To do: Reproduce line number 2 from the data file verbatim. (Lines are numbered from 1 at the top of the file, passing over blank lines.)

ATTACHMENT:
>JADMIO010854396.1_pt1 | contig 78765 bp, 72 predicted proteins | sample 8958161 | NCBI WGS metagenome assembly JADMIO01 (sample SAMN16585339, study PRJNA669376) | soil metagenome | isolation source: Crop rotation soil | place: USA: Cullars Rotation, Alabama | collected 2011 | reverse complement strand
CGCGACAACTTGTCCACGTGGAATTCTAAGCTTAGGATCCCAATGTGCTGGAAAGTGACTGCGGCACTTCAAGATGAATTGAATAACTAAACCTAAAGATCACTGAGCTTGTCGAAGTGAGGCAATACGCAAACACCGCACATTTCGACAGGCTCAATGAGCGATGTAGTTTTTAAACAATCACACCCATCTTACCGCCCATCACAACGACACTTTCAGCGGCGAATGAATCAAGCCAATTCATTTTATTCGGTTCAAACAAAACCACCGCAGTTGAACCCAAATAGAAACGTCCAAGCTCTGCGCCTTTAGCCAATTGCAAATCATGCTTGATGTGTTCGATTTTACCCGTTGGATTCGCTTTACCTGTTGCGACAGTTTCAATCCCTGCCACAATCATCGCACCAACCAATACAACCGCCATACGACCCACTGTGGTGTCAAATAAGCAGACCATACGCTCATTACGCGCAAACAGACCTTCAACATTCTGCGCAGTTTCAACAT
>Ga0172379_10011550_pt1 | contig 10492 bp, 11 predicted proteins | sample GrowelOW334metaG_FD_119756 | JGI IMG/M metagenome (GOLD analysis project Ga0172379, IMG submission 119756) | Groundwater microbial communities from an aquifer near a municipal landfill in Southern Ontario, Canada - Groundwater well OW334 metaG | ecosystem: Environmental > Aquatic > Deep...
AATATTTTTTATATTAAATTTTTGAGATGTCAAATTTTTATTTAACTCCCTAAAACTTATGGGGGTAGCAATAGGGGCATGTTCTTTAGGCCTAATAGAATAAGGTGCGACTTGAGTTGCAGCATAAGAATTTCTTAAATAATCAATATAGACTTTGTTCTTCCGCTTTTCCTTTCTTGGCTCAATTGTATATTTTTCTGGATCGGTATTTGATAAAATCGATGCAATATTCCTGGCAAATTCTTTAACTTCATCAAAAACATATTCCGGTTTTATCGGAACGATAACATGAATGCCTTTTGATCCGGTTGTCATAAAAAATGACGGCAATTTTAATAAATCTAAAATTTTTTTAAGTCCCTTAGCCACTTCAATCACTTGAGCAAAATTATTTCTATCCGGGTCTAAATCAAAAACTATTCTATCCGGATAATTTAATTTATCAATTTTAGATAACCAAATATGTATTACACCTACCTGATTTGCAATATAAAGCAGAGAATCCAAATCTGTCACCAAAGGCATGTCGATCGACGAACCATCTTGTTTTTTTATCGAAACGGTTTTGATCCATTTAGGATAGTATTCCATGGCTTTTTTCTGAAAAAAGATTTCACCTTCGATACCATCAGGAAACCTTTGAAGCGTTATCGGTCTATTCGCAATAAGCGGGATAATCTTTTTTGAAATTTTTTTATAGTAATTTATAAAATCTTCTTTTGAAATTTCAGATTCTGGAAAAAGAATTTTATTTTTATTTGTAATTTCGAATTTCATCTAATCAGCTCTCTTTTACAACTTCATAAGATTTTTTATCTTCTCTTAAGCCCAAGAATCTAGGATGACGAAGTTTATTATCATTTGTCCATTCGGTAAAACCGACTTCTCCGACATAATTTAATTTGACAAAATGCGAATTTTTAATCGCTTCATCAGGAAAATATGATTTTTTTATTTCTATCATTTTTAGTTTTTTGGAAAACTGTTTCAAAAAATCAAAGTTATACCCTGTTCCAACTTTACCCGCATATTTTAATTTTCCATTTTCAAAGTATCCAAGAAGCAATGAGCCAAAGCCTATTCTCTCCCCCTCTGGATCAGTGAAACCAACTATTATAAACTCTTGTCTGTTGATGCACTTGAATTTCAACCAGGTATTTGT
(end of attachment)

CGCGACAACTTGTCCACGTGGAATTCTAAGCTTAGGATCCCAATGTGCTGGAAAGTGACTGCGGCACTTCAAGATGAATTGAATAACTAAACCTAAAGATCACTGAGCTTGTCGAAGTGAGGCAATACGCAAACACCGCACATTTCGACAGGCTCAATGAGCGATGTAGTTTTTAAACAATCACACCCATCTTACCGCCCATCACAACGACACTTTCAGCGGCGAATGAATCAAGCCAATTCATTTTATTCGGTTCAAACAAAACCACCGCAGTTGAACCCAAATAGAAACGTCCAAGCTCTGCGCCTTTAGCCAATTGCAAATCATGCTTGATGTGTTCGATTTTACCCGTTGGATTCGCTTTACCTGTTGCGACAGTTTCAATCCCTGCCACAATCATCGCACCAACCAATACAACCGCCATACGACCCACTGTGGTGTCAAATAAGCAGACCATACGCTCATTACGCGCAAACAGACCTTCAACATTCTGCGCAGTTTCAACAT